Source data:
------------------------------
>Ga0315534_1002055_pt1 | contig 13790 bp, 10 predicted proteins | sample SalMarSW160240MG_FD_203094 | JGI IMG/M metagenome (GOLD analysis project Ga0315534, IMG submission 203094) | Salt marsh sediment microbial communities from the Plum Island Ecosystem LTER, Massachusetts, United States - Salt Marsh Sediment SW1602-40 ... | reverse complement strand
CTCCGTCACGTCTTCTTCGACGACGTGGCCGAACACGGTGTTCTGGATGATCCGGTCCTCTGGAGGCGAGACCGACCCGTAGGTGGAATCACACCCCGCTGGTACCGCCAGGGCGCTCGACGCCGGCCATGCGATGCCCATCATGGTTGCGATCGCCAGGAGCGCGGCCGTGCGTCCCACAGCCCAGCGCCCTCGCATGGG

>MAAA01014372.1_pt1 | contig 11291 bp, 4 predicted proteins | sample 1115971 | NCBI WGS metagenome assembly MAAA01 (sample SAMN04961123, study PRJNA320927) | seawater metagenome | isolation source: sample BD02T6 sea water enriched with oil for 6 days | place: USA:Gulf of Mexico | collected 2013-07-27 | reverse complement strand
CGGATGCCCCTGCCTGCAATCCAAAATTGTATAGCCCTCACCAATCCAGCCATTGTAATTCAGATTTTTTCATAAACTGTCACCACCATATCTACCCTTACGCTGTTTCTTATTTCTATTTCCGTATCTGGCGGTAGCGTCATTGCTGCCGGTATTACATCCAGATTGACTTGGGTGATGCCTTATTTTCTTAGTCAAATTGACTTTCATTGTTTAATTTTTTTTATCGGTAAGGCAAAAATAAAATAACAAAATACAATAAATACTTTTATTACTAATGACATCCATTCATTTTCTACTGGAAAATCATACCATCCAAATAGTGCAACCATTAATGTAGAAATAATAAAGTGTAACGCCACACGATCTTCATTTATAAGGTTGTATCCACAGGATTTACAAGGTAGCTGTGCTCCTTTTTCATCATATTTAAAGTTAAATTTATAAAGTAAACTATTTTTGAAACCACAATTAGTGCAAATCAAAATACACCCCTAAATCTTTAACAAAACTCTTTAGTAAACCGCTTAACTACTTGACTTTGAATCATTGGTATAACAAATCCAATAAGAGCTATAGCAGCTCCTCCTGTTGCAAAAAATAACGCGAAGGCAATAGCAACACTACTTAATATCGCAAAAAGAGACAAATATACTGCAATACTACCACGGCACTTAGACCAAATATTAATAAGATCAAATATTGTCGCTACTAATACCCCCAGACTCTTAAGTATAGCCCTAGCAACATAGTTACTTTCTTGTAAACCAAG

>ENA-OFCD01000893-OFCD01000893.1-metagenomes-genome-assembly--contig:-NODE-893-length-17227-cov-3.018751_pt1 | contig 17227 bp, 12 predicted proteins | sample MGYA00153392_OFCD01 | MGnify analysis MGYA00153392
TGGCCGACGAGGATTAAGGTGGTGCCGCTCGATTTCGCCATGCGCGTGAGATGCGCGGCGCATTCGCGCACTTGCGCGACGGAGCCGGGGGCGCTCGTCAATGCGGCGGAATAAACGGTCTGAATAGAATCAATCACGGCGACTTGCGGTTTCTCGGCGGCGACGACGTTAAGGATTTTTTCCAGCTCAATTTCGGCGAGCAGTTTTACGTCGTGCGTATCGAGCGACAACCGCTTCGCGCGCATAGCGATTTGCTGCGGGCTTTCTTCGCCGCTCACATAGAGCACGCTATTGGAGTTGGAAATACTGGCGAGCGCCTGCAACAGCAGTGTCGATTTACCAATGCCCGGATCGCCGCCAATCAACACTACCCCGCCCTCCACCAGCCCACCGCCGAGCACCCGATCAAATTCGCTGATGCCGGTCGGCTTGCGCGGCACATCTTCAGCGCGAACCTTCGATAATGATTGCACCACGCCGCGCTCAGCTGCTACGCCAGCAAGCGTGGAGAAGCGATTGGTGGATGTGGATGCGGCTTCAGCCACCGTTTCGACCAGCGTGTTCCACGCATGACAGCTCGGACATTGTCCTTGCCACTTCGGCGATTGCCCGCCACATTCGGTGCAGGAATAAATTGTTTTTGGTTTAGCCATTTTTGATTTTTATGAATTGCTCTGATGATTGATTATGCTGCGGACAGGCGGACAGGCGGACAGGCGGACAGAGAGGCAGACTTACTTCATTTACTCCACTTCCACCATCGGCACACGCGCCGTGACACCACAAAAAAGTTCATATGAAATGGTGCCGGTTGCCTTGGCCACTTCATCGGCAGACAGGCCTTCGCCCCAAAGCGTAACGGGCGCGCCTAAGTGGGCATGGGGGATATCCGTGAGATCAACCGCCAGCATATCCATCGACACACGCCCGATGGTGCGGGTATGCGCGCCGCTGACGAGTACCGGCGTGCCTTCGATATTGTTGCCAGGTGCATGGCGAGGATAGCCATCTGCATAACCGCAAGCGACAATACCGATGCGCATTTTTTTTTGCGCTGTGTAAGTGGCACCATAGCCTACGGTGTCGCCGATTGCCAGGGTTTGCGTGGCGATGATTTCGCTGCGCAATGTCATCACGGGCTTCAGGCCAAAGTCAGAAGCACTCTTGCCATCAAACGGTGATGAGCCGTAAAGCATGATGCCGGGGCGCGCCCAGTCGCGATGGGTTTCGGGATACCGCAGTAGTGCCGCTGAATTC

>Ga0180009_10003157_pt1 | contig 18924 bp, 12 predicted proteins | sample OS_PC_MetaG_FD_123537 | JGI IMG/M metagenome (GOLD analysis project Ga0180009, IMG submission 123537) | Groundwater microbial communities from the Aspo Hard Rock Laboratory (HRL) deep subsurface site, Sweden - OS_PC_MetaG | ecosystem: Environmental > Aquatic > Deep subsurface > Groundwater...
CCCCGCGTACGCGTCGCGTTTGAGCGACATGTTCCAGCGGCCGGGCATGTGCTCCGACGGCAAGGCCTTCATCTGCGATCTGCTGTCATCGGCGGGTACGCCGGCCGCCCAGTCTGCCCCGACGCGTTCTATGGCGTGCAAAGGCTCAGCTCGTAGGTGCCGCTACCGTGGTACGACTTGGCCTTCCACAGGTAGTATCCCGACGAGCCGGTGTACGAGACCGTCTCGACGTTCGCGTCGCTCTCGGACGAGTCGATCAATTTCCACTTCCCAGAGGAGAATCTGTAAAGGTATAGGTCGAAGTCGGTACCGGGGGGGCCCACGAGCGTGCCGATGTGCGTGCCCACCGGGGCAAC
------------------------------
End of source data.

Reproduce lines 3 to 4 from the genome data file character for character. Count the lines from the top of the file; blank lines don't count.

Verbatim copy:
>MAAA01014372.1_pt1 | contig 11291 bp, 4 predicted proteins | sample 1115971 | NCBI WGS metagenome assembly MAAA01 (sample SAMN04961123, study PRJNA320927) | seawater metagenome | isolation source: sample BD02T6 sea water enriched with oil for 6 days | place: USA:Gulf of Mexico | collected 2013-07-27 | reverse complement strand
CGGATGCCCCTGCCTGCAATCCAAAATTGTATAGCCCTCACCAATCCAGCCATTGTAATTCAGATTTTTTCATAAACTGTCACCACCATATCTACCCTTACGCTGTTTCTTATTTCTATTTCCGTATCTGGCGGTAGCGTCATTGCTGCCGGTATTACATCCAGATTGACTTGGGTGATGCCTTATTTTCTTAGTCAAATTGACTTTCATTGTTTAATTTTTTTTATCGGTAAGGCAAAAATAAAATAACAAAATACAATAAATACTTTTATTACTAATGACATCCATTCATTTTCTACTGGAAAATCATACCATCCAAATAGTGCAACCATTAATGTAGAAATAATAAAGTGTAACGCCACACGATCTTCATTTATAAGGTTGTATCCACAGGATTTACAAGGTAGCTGTGCTCCTTTTTCATCATATTTAAAGTTAAATTTATAAAGTAAACTATTTTTGAAACCACAATTAGTGCAAATCAAAATACACCCCTAAATCTTTAACAAAACTCTTTAGTAAACCGCTTAACTACTTGACTTTGAATCATTGGTATAACAAATCCAATAAGAGCTATAGCAGCTCCTCCTGTTGCAAAAAATAACGCGAAGGCAATAGCAACACTACTTAATATCGCAAAAAGAGACAAATATACTGCAATACTACCACGGCACTTAGACCAAATATTAATAAGATCAAATATTGTCGCTACTAATACCCCCAGACTCTTAAGTATAGCCCTAGCAACATAGTTACTTTCTTGTAAACCAAG